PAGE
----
I have been reading through – for probably the tenth time – Richard Tarnas’ Cosmos and Psyche, and I was struck this time by his observation that people born with personal planets in aspect to the dramatically configured outer planets often have a dynamic effect upon the world. It’s as if their soul has committed to playing a large role in the transformative movements of their time. Most intense of the outer planet cycles are the configurations of Uranus and Pluto in conjunction, square, and opposition. The “emancipatory” extreme destabilizing force of the Uranus archetype collides, colludes, or opposes the instinctual, up from the depths, compelling power of the Pluto archetype. Think the ‘60s, when Uranus and Pluto traveled together for most of the decade and rebellious forces for freedom of all individuals fought with the dark intensity of a life and death struggle.
But earlier in the Twentieth Century, in the 1930’s, Uranus and Pluto were in square, mirroring the rise of fascism in much of the Western World as forces rose to combat it. It was in the midst of this dynamic square that an individual who would transform popular culture entered the world on January 8, 1935, named Elvis Presley. And we can see as we look at Elvis’s chart that his powerful Capricorn stellium of the Sun, Mercury, and Venus in his second house of talents opposed Pluto in Capricorn and squared Uranus in Aries, creating a T-square.
That engine of Elvis’s Capricorn stellium were in trine to his Midheaven, demonstrating the powerful urge to send his ego and his energy out into the world, and his success in reaching the masses. His Capricorn planets draw on the energy of Pluto in Cancer, representing his southern roots in traditional country music and rhythm and blues. In fact, this opposition indicates those who opposed his using music created by African-Americans early in his career, and those who today object to his appropriation of a historically black genre.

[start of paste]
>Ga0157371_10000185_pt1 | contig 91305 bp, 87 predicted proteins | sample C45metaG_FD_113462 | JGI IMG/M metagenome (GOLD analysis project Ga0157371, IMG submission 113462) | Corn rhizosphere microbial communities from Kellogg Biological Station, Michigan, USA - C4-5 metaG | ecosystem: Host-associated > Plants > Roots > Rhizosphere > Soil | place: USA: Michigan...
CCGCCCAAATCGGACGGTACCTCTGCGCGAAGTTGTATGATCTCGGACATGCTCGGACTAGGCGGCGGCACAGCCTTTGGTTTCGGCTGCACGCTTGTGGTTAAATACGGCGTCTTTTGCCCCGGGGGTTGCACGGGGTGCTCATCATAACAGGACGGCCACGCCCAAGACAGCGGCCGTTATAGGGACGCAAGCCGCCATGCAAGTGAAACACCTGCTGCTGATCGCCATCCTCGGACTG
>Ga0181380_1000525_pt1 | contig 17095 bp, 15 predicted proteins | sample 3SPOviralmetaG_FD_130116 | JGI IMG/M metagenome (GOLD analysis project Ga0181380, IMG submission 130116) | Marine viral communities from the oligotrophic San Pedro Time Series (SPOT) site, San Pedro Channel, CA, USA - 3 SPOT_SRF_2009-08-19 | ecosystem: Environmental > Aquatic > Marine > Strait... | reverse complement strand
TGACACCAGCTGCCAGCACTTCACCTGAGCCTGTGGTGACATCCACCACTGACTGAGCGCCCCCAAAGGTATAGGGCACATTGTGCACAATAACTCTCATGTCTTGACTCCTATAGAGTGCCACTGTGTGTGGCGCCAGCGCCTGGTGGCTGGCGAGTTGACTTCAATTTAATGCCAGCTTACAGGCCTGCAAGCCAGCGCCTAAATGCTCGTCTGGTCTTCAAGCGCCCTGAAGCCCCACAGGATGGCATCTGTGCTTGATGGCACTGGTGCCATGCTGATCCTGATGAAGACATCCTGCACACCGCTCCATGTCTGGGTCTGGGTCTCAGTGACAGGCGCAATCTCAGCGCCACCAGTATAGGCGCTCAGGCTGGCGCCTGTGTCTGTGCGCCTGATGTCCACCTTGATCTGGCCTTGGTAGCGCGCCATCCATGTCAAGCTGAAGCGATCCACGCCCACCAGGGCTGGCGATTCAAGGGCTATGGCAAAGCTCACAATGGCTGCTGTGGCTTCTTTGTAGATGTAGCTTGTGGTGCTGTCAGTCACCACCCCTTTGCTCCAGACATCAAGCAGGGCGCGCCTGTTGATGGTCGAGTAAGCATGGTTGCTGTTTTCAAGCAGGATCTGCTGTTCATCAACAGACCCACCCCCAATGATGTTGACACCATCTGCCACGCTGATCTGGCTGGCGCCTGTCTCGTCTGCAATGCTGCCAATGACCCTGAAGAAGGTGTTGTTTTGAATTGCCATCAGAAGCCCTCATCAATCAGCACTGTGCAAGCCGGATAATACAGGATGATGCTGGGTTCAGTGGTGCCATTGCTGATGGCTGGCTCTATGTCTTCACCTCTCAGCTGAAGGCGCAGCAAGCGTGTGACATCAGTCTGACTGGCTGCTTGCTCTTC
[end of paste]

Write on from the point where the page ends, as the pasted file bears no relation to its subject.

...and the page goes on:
Uranus in square to his Capricorn stellium – and to Pluto in Cancer – shows us the lightning that was Elvis Presley. In Aries and in Elvis’s house of creativity, Uranus is the creative trailblazer who could take old forms of music and combine them to create a never-before-seen, or heard, sound and performance style. The phenomenal energy of the early Elvis onstage is contained in this T-square, and it was when Elvis found his audience, the 11th house empty leg of his T-square where Mars was in wide angle, that his power was truly unleashed.
In the mid-1950s, Neptune in Libra in Elvis’s 11th house completed the T-square to make a grand cross, while Jupiter and Uranus conjoined in Cancer, exactly on Elvis’s Pluto. These were the years when his star rose, as he exploded onto the music scene with number-one records, and he even went on to become a movie star. Lighting up Elvis’s Sun, Venus, and Mercury in Capricorn, the outer planets birthed a legend.
But what price does a simple human being pay to have his life strapped onto a comet and sent hurdling through space? A Pluto opposition to our personal planets can overwhelm the self, making one feel no sense of agency or ability to choose an authentic path. And we know that Elvis was throughout his entire career controlled by “Colonel” Parker, someone whose own lust for power was being channeled through Elvis. And a Uranus square to personal planets can indicate a life under constant bombardment of the new, the startling, the chaotic, the challenges to always take on the world’s demands on the self.
So while Elvis was able to harness the power of his Uranus-Pluto square when he was young and unwearied, time eventually wore him down. In the 1970’s, Uranus was passing through Libra, creating a grand cross of his T-square, telling us of his fall as “the King” as his style of music was no longer drawing large audiences, destabilizing his public image as he gained weight and became a kind of joke. Pluto eventually entered Libra, too, and was conjunct his Mars at the time of his death. It’s as if the forces controlling his life for so many years finally took away his will to live. Looking at Elvis’s chart and the Pisces Moon that only wanted peace and a beautiful inner life, I find it very easy to understand the pills, the food addiction, the unhealthy relationships, and the sadly isolated final years of his life.
But legends once created never die. While Elvis being harnessed to the powerful energies of his era exhausted his human heart, there is left in his wake his amazing, unforgettable sound, the image of a young man feeling the joy and vibrancy of existence as he danced, and the loving hearts of his growing legions of fans.